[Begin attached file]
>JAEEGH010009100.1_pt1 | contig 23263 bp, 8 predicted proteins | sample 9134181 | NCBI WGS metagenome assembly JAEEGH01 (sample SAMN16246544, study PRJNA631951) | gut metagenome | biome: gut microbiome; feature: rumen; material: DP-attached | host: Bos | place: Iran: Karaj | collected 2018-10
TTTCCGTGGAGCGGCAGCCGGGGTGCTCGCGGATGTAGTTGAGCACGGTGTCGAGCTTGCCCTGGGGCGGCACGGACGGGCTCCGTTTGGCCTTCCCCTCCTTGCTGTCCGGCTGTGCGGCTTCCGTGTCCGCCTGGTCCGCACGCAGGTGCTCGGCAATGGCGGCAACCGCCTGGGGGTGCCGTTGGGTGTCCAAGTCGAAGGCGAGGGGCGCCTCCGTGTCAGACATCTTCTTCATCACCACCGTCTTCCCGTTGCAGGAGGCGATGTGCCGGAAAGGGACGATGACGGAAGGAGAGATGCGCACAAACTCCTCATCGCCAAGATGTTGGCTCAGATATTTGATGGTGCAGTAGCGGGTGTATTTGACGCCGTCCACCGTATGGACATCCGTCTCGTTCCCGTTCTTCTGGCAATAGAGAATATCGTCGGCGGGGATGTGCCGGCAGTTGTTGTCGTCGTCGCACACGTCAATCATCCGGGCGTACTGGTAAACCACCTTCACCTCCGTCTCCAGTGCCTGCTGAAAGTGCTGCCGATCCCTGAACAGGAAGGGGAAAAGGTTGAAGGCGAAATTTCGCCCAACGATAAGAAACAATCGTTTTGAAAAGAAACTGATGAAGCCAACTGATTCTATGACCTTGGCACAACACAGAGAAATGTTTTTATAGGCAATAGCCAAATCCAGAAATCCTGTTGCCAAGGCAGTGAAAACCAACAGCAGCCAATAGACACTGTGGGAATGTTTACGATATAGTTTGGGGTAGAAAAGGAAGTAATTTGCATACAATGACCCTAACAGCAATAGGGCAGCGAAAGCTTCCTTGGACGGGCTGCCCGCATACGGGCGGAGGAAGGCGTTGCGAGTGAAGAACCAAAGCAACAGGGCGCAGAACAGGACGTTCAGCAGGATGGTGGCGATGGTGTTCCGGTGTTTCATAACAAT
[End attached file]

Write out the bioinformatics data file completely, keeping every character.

>JAEEGH010009100.1_pt1 | contig 23263 bp, 8 predicted proteins | sample 9134181 | NCBI WGS metagenome assembly JAEEGH01 (sample SAMN16246544, study PRJNA631951) | gut metagenome | biome: gut microbiome; feature: rumen; material: DP-attached | host: Bos | place: Iran: Karaj | collected 2018-10
TTTCCGTGGAGCGGCAGCCGGGGTGCTCGCGGATGTAGTTGAGCACGGTGTCGAGCTTGCCCTGGGGCGGCACGGACGGGCTCCGTTTGGCCTTCCCCTCCTTGCTGTCCGGCTGTGCGGCTTCCGTGTCCGCCTGGTCCGCACGCAGGTGCTCGGCAATGGCGGCAACCGCCTGGGGGTGCCGTTGGGTGTCCAAGTCGAAGGCGAGGGGCGCCTCCGTGTCAGACATCTTCTTCATCACCACCGTCTTCCCGTTGCAGGAGGCGATGTGCCGGAAAGGGACGATGACGGAAGGAGAGATGCGCACAAACTCCTCATCGCCAAGATGTTGGCTCAGATATTTGATGGTGCAGTAGCGGGTGTATTTGACGCCGTCCACCGTATGGACATCCGTCTCGTTCCCGTTCTTCTGGCAATAGAGAATATCGTCGGCGGGGATGTGCCGGCAGTTGTTGTCGTCGTCGCACACGTCAATCATCCGGGCGTACTGGTAAACCACCTTCACCTCCGTCTCCAGTGCCTGCTGAAAGTGCTGCCGATCCCTGAACAGGAAGGGGAAAAGGTTGAAGGCGAAATTTCGCCCAACGATAAGAAACAATCGTTTTGAAAAGAAACTGATGAAGCCAACTGATTCTATGACCTTGGCACAACACAGAGAAATGTTTTTATAGGCAATAGCCAAATCCAGAAATCCTGTTGCCAAGGCAGTGAAAACCAACAGCAGCCAATAGACACTGTGGGAATGTTTACGATATAGTTTGGGGTAGAAAAGGAAGTAATTTGCATACAATGACCCTAACAGCAATAGGGCAGCGAAAGCTTCCTTGGACGGGCTGCCCGCATACGGGCGGAGGAAGGCGTTGCGAGTGAAGAACCAAAGCAACAGGGCGCAGAACAGGACGTTCAGCAGGATGGTGGCGATGGTGTTCCGGTGTTTCATAACAAT